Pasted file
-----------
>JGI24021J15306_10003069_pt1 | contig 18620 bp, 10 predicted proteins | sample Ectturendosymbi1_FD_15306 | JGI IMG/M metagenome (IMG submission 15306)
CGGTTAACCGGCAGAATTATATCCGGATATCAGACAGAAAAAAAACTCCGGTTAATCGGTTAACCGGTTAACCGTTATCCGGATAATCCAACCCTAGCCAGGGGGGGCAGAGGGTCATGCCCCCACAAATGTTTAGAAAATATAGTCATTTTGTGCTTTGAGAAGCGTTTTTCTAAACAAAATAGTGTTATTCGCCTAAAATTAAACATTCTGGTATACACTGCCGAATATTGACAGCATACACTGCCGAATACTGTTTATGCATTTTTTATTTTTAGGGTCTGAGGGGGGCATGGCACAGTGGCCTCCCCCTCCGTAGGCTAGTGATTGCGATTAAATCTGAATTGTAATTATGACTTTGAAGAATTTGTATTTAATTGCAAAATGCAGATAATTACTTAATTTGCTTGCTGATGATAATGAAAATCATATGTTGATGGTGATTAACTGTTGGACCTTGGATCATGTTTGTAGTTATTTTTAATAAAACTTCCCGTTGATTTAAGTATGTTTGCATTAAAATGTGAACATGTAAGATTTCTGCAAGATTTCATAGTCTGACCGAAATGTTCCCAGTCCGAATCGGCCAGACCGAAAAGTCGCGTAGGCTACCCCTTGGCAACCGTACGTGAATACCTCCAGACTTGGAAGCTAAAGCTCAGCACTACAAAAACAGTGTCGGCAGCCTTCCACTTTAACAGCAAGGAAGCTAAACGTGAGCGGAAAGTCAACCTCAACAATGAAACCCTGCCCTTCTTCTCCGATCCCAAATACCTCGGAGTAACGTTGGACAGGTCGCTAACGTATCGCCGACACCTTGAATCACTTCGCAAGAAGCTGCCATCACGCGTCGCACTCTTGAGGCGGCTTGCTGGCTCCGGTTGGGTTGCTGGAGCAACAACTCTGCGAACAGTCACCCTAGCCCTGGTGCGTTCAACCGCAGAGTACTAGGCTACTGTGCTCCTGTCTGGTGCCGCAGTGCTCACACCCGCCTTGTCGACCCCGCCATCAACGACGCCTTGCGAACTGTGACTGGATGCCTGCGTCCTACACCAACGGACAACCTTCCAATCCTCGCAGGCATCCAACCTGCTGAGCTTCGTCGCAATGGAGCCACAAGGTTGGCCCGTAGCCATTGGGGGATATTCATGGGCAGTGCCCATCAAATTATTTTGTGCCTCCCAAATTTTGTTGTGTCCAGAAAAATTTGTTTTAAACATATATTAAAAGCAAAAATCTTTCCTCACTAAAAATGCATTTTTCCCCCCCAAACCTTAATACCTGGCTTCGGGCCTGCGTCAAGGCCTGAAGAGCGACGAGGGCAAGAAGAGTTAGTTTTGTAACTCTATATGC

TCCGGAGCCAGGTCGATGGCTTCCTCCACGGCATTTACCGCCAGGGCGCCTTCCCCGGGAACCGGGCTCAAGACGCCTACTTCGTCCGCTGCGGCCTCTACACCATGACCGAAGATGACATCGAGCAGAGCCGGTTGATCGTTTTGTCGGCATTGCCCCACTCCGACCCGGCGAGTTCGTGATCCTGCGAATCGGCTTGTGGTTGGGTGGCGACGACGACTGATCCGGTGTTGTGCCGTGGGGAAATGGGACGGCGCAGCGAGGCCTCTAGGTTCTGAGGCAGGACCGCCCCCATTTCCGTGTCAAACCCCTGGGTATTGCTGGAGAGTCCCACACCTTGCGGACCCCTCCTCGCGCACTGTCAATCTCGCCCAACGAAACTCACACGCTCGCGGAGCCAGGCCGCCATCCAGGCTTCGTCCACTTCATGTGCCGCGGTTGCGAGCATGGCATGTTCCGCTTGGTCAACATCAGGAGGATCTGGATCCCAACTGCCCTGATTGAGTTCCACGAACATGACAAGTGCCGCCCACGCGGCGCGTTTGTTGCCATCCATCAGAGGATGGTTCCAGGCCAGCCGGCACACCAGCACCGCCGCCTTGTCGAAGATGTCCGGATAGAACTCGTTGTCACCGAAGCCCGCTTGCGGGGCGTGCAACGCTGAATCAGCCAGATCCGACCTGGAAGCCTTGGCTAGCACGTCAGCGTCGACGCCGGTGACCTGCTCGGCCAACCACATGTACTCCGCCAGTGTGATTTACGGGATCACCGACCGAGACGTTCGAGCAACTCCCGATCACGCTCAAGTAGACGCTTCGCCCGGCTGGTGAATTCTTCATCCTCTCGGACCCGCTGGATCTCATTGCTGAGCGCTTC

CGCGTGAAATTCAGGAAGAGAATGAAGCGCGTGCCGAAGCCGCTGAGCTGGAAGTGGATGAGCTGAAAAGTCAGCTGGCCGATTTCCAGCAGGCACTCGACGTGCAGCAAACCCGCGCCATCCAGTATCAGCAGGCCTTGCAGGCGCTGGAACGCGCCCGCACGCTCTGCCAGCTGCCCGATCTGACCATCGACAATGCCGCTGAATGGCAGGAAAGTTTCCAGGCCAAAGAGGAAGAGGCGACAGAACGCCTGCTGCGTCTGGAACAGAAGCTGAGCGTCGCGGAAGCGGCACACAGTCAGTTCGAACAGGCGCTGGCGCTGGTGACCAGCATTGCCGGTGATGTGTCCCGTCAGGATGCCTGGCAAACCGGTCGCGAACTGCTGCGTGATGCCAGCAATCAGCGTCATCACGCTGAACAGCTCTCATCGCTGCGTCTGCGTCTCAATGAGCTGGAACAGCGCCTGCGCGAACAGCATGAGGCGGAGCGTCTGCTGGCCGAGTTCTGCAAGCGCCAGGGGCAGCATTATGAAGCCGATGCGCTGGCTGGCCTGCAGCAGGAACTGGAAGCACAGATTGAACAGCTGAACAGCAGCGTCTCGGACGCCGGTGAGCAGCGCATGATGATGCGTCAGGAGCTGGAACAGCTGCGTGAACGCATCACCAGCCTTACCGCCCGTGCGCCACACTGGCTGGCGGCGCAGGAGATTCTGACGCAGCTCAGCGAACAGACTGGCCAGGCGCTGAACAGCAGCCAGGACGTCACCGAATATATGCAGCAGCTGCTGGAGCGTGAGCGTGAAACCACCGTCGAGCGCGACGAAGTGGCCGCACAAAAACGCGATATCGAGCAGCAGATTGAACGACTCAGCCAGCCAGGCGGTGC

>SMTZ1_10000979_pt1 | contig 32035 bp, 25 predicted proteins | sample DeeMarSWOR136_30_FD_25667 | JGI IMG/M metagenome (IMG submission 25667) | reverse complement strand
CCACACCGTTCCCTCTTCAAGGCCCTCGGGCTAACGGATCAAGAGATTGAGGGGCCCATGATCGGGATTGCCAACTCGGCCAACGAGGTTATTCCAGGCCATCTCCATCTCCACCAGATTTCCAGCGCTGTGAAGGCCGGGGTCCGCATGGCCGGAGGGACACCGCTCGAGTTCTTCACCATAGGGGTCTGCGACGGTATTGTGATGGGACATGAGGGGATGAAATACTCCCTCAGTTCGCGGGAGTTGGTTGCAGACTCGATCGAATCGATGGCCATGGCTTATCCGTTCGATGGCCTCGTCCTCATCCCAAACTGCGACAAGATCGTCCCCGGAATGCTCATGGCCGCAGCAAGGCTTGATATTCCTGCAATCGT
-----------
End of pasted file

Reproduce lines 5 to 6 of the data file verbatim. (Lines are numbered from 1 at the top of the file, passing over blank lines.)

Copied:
>SMTZ1_10000979_pt1 | contig 32035 bp, 25 predicted proteins | sample DeeMarSWOR136_30_FD_25667 | JGI IMG/M metagenome (IMG submission 25667) | reverse complement strand
CCACACCGTTCCCTCTTCAAGGCCCTCGGGCTAACGGATCAAGAGATTGAGGGGCCCATGATCGGGATTGCCAACTCGGCCAACGAGGTTATTCCAGGCCATCTCCATCTCCACCAGATTTCCAGCGCTGTGAAGGCCGGGGTCCGCATGGCCGGAGGGACACCGCTCGAGTTCTTCACCATAGGGGTCTGCGACGGTATTGTGATGGGACATGAGGGGATGAAATACTCCCTCAGTTCGCGGGAGTTGGTTGCAGACTCGATCGAATCGATGGCCATGGCTTATCCGTTCGATGGCCTCGTCCTCATCCCAAACTGCGACAAGATCGTCCCCGGAATGCTCATGGCCGCAGCAAGGCTTGATATTCCTGCAATCGT